“Turned aside into the meadow to look at the great stone of Cross Ffordd… I suppose no one will ever know now what the grey silent mysterious witness means, or why it was set there. Perhaps it could tell some strange wild tales and many generations have flowed and ebbed around it. There is something very solemn about these great solitary stones which stand about the country, monuments of some one or something, but the memory has perished and the history is forgotten.”
Not his poetic best by any means, but this passage epitomises the rare pagan sensibility that Kilvert has, given that he is an Anglican priest. Standing stones, stone circles, cromlechs and so on are all an abiding fascination for me, and I will always go well out of my way if I have a chance to find them. I think when reading these lines particularly of one in Northumberland M. and I found last year on our valedictory excursion before his departure to America. I have some very satisfying pictures of it (which, along with others, I am forever intending to submit to the two major megalith websites). In a way, as Kilvert suggests, perhaps this fascination is a very simple, almost trite one – and he certainly encapsulates the sentiment far more successfully in one paragraph than M Scott Peck does in his entire book, In Search of Stones, which I read wanting to like it, and enjoyed the premise, but the reality was constantly marred by his ego, not to mention his dim knowledge of Britain.
“It does seem very odd at this age of the world in the latter part of the 19th century to see monks gravely wearing such dresses and at work in them in broad day. One could not help thinking how much more sensible and really religious was the dress and occupation of the masons [ie stonemasons working nearby] and of the hearty healthy girl washing at the Chapel House, living naturally in the world and taking their share of its work, cares and pleasures, than the morbid unnatural life of these monks going back into the errors of the dark ages and shutting themselves up from the world to pray for the world.”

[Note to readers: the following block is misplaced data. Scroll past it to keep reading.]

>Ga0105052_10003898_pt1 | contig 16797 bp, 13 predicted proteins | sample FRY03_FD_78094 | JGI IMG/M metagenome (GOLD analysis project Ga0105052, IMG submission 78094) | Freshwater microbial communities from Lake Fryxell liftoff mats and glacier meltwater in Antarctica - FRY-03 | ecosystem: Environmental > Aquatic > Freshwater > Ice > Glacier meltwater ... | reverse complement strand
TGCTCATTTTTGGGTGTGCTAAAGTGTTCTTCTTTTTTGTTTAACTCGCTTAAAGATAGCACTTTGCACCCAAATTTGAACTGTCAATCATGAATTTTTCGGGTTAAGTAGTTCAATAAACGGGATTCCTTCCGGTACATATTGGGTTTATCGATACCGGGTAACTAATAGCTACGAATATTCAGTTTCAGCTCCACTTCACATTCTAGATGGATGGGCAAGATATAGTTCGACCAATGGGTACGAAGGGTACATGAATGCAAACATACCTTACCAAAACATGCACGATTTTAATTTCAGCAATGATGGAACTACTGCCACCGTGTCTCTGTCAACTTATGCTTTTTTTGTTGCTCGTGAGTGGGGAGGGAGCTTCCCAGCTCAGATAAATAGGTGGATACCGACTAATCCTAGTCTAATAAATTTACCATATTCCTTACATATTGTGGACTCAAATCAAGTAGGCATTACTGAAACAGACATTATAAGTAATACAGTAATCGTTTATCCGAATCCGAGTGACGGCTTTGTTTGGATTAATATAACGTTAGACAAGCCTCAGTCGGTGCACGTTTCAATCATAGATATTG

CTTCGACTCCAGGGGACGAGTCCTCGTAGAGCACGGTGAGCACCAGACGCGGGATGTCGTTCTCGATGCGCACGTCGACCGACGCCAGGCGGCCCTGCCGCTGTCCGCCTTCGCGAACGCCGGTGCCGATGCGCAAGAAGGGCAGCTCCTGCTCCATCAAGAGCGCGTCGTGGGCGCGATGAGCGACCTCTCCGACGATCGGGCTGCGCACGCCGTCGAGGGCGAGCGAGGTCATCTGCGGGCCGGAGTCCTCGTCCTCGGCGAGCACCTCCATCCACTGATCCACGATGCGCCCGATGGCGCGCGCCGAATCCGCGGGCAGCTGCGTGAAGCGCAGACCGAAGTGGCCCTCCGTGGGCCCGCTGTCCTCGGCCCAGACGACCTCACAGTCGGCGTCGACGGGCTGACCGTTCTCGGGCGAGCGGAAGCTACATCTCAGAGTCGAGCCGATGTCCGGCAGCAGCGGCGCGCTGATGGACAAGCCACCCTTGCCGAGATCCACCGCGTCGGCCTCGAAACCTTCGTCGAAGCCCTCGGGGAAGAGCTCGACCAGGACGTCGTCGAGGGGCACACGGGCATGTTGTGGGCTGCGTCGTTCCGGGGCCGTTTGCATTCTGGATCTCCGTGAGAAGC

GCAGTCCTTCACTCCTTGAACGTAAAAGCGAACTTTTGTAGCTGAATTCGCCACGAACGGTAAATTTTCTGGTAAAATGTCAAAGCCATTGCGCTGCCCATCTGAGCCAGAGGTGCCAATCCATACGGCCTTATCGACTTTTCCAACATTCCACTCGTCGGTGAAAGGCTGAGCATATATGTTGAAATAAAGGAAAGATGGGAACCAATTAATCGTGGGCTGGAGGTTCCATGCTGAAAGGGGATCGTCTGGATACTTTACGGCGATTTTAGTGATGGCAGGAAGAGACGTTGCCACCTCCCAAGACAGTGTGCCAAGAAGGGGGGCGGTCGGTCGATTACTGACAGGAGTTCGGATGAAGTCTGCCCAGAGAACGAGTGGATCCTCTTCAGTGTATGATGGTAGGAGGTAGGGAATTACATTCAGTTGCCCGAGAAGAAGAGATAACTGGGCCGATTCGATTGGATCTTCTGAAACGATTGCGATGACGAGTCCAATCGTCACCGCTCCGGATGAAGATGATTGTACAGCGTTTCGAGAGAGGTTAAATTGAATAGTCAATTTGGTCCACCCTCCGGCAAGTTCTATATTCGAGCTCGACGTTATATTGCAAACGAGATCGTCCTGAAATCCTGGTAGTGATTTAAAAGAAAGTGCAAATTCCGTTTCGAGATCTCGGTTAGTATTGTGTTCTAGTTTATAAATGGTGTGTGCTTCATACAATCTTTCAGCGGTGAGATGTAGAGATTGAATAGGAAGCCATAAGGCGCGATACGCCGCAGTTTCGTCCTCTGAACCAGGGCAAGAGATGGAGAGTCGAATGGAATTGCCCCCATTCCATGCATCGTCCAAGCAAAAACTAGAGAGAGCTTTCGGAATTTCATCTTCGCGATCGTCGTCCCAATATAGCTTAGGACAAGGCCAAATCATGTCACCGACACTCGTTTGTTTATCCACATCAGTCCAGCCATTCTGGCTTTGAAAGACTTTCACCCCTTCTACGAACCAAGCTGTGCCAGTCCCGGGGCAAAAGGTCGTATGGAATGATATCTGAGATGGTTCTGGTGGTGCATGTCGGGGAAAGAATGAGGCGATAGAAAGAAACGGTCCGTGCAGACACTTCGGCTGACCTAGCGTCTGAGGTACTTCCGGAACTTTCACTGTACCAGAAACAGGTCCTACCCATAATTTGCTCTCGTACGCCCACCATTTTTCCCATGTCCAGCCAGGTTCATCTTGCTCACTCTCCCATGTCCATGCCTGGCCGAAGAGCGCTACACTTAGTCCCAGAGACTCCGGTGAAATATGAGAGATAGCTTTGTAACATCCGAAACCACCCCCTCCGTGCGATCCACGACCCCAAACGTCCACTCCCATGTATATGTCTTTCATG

Kilvert writes this while visiting the work at Capel-y-Ffin, where the eminence gris ‘Father Ignatius’ attempted to revive monasticism, just a mile away from the ruins of Llanthony Priory. This passage (and the pages around it) mean a lot to more for a whole amalgam of reasons: H. and I visited Capel-y-Ffin itself on a cycling holiday only last year, and I have a picture painted by her father of the chapel in my cottage (I also went to Llanthony as a child with my parents, and have a photograph of them there I am fond of); and I happened to read this very passage to H. at random recently, just when I was reading Iain Sinclair’s novel Landor’s Tower which is partly about the same area – Sinclair quotes this very passage; also, more generally, I have perhaps a slightly unreasonable distaste for the concept of monks and nuns in general – which perhaps I’ll reflect on another time – and Kilvert’s down-to-earth response would echo precisely my own.
“I had the satisfaction of managing to walk from Hay to Clyro by the fields without meeting a single person, always a great triumph to me and a subject for warm self-congratulation for I have a peculiar dislike to meeting people, and a peculiar liking for a deserted road.”
I wouldn’t go quite as far as that myself, but I do appreciate what he means, and I suspect most walkers would (with the exception of the Goretexed flocks of Ramblers).
Many more things deserve comment, but I’m exhausted from travelling, working and then cycling this evening, so will stop shortly.
Cycling’s so much a part of all this for me. I bought a new bike today, much more comfortable for exploring country lanes, and it thrills me to meander down them, gratuitous sprays of cow parsley in the fecund hedges either side of the roads around Upton Scudamore. I don’t think there’s anything that has ever given me quite the same sense of freedom as cycling does. But now: rest.